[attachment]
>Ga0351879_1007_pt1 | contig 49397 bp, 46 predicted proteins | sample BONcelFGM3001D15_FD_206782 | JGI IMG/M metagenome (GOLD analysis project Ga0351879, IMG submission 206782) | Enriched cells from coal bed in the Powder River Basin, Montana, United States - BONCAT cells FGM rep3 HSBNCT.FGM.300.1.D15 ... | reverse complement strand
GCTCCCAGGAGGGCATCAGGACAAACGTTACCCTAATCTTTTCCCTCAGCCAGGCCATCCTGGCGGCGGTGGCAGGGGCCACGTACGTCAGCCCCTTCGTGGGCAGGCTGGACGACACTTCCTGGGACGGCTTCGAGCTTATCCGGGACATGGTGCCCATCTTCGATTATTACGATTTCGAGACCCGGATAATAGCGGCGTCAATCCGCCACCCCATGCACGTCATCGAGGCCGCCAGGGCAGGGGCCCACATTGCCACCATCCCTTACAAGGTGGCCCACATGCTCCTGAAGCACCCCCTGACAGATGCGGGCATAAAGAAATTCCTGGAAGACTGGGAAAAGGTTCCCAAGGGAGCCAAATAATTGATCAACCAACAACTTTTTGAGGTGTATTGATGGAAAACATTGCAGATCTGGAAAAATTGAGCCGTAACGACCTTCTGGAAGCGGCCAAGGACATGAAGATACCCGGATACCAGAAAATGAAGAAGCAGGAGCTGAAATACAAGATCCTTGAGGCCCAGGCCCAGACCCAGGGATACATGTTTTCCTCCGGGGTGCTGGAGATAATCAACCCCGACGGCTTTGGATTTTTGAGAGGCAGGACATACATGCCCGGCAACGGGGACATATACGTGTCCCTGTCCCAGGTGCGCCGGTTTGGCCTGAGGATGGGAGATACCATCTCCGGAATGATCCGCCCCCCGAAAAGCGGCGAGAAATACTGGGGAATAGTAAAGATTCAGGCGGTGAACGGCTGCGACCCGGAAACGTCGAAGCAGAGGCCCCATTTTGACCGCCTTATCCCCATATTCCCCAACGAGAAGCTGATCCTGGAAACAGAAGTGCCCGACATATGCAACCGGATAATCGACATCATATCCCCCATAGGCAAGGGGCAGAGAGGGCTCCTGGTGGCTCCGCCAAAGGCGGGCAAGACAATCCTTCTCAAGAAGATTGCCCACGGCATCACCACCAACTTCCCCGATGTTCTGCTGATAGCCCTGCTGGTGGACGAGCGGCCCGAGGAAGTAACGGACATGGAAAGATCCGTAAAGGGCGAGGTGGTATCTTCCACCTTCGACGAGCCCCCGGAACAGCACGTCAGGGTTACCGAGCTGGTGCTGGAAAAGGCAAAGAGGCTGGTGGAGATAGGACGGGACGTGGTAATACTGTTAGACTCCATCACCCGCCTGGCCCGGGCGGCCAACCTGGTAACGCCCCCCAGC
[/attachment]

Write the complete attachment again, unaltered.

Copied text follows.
>Ga0351879_1007_pt1 | contig 49397 bp, 46 predicted proteins | sample BONcelFGM3001D15_FD_206782 | JGI IMG/M metagenome (GOLD analysis project Ga0351879, IMG submission 206782) | Enriched cells from coal bed in the Powder River Basin, Montana, United States - BONCAT cells FGM rep3 HSBNCT.FGM.300.1.D15 ... | reverse complement strand
GCTCCCAGGAGGGCATCAGGACAAACGTTACCCTAATCTTTTCCCTCAGCCAGGCCATCCTGGCGGCGGTGGCAGGGGCCACGTACGTCAGCCCCTTCGTGGGCAGGCTGGACGACACTTCCTGGGACGGCTTCGAGCTTATCCGGGACATGGTGCCCATCTTCGATTATTACGATTTCGAGACCCGGATAATAGCGGCGTCAATCCGCCACCCCATGCACGTCATCGAGGCCGCCAGGGCAGGGGCCCACATTGCCACCATCCCTTACAAGGTGGCCCACATGCTCCTGAAGCACCCCCTGACAGATGCGGGCATAAAGAAATTCCTGGAAGACTGGGAAAAGGTTCCCAAGGGAGCCAAATAATTGATCAACCAACAACTTTTTGAGGTGTATTGATGGAAAACATTGCAGATCTGGAAAAATTGAGCCGTAACGACCTTCTGGAAGCGGCCAAGGACATGAAGATACCCGGATACCAGAAAATGAAGAAGCAGGAGCTGAAATACAAGATCCTTGAGGCCCAGGCCCAGACCCAGGGATACATGTTTTCCTCCGGGGTGCTGGAGATAATCAACCCCGACGGCTTTGGATTTTTGAGAGGCAGGACATACATGCCCGGCAACGGGGACATATACGTGTCCCTGTCCCAGGTGCGCCGGTTTGGCCTGAGGATGGGAGATACCATCTCCGGAATGATCCGCCCCCCGAAAAGCGGCGAGAAATACTGGGGAATAGTAAAGATTCAGGCGGTGAACGGCTGCGACCCGGAAACGTCGAAGCAGAGGCCCCATTTTGACCGCCTTATCCCCATATTCCCCAACGAGAAGCTGATCCTGGAAACAGAAGTGCCCGACATATGCAACCGGATAATCGACATCATATCCCCCATAGGCAAGGGGCAGAGAGGGCTCCTGGTGGCTCCGCCAAAGGCGGGCAAGACAATCCTTCTCAAGAAGATTGCCCACGGCATCACCACCAACTTCCCCGATGTTCTGCTGATAGCCCTGCTGGTGGACGAGCGGCCCGAGGAAGTAACGGACATGGAAAGATCCGTAAAGGGCGAGGTGGTATCTTCCACCTTCGACGAGCCCCCGGAACAGCACGTCAGGGTTACCGAGCTGGTGCTGGAAAAGGCAAAGAGGCTGGTGGAGATAGGACGGGACGTGGTAATACTGTTAGACTCCATCACCCGCCTGGCCCGGGCGGCCAACCTGGTAACGCCCCCCAGC